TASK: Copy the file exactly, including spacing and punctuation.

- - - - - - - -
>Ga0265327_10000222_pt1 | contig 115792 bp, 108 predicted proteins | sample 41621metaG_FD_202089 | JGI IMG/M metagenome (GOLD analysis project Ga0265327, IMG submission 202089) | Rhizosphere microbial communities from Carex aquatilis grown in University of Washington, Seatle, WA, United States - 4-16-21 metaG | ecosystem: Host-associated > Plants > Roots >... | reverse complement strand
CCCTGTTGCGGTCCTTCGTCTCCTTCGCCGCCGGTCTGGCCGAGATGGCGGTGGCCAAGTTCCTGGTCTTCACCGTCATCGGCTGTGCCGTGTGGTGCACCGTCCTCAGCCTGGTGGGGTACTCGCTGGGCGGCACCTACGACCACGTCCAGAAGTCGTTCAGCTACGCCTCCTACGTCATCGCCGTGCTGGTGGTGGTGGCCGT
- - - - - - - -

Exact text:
>Ga0265327_10000222_pt1 | contig 115792 bp, 108 predicted proteins | sample 41621metaG_FD_202089 | JGI IMG/M metagenome (GOLD analysis project Ga0265327, IMG submission 202089) | Rhizosphere microbial communities from Carex aquatilis grown in University of Washington, Seatle, WA, United States - 4-16-21 metaG | ecosystem: Host-associated > Plants > Roots >... | reverse complement strand
CCCTGTTGCGGTCCTTCGTCTCCTTCGCCGCCGGTCTGGCCGAGATGGCGGTGGCCAAGTTCCTGGTCTTCACCGTCATCGGCTGTGCCGTGTGGTGCACCGTCCTCAGCCTGGTGGGGTACTCGCTGGGCGGCACCTACGACCACGTCCAGAAGTCGTTCAGCTACGCCTCCTACGTCATCGCCGTGCTGGTGGTGGTGGCCGT